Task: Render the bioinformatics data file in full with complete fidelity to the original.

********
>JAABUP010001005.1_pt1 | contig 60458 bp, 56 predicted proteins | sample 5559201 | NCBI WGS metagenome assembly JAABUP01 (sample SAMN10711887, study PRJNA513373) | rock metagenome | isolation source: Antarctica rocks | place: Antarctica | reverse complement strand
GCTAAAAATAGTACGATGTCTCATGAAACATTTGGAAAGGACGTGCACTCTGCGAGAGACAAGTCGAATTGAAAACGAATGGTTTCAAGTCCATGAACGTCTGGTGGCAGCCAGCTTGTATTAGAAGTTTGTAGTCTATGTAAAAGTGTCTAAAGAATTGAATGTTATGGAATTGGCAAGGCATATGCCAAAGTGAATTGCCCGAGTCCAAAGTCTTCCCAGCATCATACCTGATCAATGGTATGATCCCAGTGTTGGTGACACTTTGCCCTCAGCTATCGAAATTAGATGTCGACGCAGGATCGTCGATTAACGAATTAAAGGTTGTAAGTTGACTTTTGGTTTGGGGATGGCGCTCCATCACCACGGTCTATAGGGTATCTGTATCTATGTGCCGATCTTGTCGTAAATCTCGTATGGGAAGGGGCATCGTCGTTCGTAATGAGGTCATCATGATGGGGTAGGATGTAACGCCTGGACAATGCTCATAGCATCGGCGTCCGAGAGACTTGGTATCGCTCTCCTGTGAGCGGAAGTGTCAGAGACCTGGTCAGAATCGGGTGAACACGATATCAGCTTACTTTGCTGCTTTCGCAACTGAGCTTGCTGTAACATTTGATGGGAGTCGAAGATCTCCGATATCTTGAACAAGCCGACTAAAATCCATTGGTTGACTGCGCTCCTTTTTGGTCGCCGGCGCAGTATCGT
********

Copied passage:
>JAABUP010001005.1_pt1 | contig 60458 bp, 56 predicted proteins | sample 5559201 | NCBI WGS metagenome assembly JAABUP01 (sample SAMN10711887, study PRJNA513373) | rock metagenome | isolation source: Antarctica rocks | place: Antarctica | reverse complement strand
GCTAAAAATAGTACGATGTCTCATGAAACATTTGGAAAGGACGTGCACTCTGCGAGAGACAAGTCGAATTGAAAACGAATGGTTTCAAGTCCATGAACGTCTGGTGGCAGCCAGCTTGTATTAGAAGTTTGTAGTCTATGTAAAAGTGTCTAAAGAATTGAATGTTATGGAATTGGCAAGGCATATGCCAAAGTGAATTGCCCGAGTCCAAAGTCTTCCCAGCATCATACCTGATCAATGGTATGATCCCAGTGTTGGTGACACTTTGCCCTCAGCTATCGAAATTAGATGTCGACGCAGGATCGTCGATTAACGAATTAAAGGTTGTAAGTTGACTTTTGGTTTGGGGATGGCGCTCCATCACCACGGTCTATAGGGTATCTGTATCTATGTGCCGATCTTGTCGTAAATCTCGTATGGGAAGGGGCATCGTCGTTCGTAATGAGGTCATCATGATGGGGTAGGATGTAACGCCTGGACAATGCTCATAGCATCGGCGTCCGAGAGACTTGGTATCGCTCTCCTGTGAGCGGAAGTGTCAGAGACCTGGTCAGAATCGGGTGAACACGATATCAGCTTACTTTGCTGCTTTCGCAACTGAGCTTGCTGTAACATTTGATGGGAGTCGAAGATCTCCGATATCTTGAACAAGCCGACTAAAATCCATTGGTTGACTGCGCTCCTTTTTGGTCGCCGGCGCAGTATCGT